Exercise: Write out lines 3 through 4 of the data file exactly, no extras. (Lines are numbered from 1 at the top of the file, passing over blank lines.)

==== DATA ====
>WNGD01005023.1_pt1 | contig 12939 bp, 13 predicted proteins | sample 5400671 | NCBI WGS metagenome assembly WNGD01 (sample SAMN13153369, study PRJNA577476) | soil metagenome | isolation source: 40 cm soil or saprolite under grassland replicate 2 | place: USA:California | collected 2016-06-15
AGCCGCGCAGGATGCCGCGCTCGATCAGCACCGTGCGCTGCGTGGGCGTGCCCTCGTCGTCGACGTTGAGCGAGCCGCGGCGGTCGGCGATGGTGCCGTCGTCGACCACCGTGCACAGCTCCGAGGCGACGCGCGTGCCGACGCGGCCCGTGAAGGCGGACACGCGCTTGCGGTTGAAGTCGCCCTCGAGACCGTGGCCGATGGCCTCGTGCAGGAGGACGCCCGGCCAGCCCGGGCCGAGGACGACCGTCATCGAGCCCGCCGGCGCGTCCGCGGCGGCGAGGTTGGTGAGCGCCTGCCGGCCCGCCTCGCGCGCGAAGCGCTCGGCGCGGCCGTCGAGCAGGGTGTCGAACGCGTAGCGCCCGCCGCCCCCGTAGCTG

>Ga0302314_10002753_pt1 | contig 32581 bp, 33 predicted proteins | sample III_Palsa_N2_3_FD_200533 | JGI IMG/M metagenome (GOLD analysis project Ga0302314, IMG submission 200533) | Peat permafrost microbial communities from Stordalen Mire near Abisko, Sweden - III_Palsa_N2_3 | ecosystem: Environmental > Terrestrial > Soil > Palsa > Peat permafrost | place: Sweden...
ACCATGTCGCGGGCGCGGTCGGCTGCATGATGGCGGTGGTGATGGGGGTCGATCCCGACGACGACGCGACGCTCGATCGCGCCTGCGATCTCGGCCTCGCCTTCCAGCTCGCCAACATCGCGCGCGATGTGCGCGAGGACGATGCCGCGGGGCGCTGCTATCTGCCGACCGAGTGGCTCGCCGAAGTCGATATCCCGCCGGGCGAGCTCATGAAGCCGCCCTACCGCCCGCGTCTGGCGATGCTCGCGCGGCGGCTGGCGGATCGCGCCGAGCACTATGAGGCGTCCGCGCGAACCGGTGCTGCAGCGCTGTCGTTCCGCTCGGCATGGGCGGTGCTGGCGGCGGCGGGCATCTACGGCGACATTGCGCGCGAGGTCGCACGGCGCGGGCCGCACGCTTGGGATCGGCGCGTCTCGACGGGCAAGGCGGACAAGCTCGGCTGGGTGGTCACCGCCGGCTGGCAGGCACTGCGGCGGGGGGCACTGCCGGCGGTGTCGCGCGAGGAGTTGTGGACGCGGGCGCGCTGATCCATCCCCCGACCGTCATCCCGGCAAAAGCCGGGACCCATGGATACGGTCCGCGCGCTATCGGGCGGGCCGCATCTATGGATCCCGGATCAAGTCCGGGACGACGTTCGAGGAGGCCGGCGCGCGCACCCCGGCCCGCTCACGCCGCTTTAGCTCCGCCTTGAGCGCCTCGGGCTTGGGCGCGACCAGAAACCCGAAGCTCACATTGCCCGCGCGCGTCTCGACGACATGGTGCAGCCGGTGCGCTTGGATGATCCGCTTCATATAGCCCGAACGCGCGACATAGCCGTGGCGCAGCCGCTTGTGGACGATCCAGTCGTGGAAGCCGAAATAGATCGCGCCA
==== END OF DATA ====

>Ga0302314_10002753_pt1 | contig 32581 bp, 33 predicted proteins | sample III_Palsa_N2_3_FD_200533 | JGI IMG/M metagenome (GOLD analysis project Ga0302314, IMG submission 200533) | Peat permafrost microbial communities from Stordalen Mire near Abisko, Sweden - III_Palsa_N2_3 | ecosystem: Environmental > Terrestrial > Soil > Palsa > Peat permafrost | place: Sweden...
ACCATGTCGCGGGCGCGGTCGGCTGCATGATGGCGGTGGTGATGGGGGTCGATCCCGACGACGACGCGACGCTCGATCGCGCCTGCGATCTCGGCCTCGCCTTCCAGCTCGCCAACATCGCGCGCGATGTGCGCGAGGACGATGCCGCGGGGCGCTGCTATCTGCCGACCGAGTGGCTCGCCGAAGTCGATATCCCGCCGGGCGAGCTCATGAAGCCGCCCTACCGCCCGCGTCTGGCGATGCTCGCGCGGCGGCTGGCGGATCGCGCCGAGCACTATGAGGCGTCCGCGCGAACCGGTGCTGCAGCGCTGTCGTTCCGCTCGGCATGGGCGGTGCTGGCGGCGGCGGGCATCTACGGCGACATTGCGCGCGAGGTCGCACGGCGCGGGCCGCACGCTTGGGATCGGCGCGTCTCGACGGGCAAGGCGGACAAGCTCGGCTGGGTGGTCACCGCCGGCTGGCAGGCACTGCGGCGGGGGGCACTGCCGGCGGTGTCGCGCGAGGAGTTGTGGACGCGGGCGCGCTGATCCATCCCCCGACCGTCATCCCGGCAAAAGCCGGGACCCATGGATACGGTCCGCGCGCTATCGGGCGGGCCGCATCTATGGATCCCGGATCAAGTCCGGGACGACGTTCGAGGAGGCCGGCGCGCGCACCCCGGCCCGCTCACGCCGCTTTAGCTCCGCCTTGAGCGCCTCGGGCTTGGGCGCGACCAGAAACCCGAAGCTCACATTGCCCGCGCGCGTCTCGACGACATGGTGCAGCCGGTGCGCTTGGATGATCCGCTTCATATAGCCCGAACGCGCGACATAGCCGTGGCGCAGCCGCTTGTGGACGATCCAGTCGTGGAAGCCGAAATAGATCGCGCCA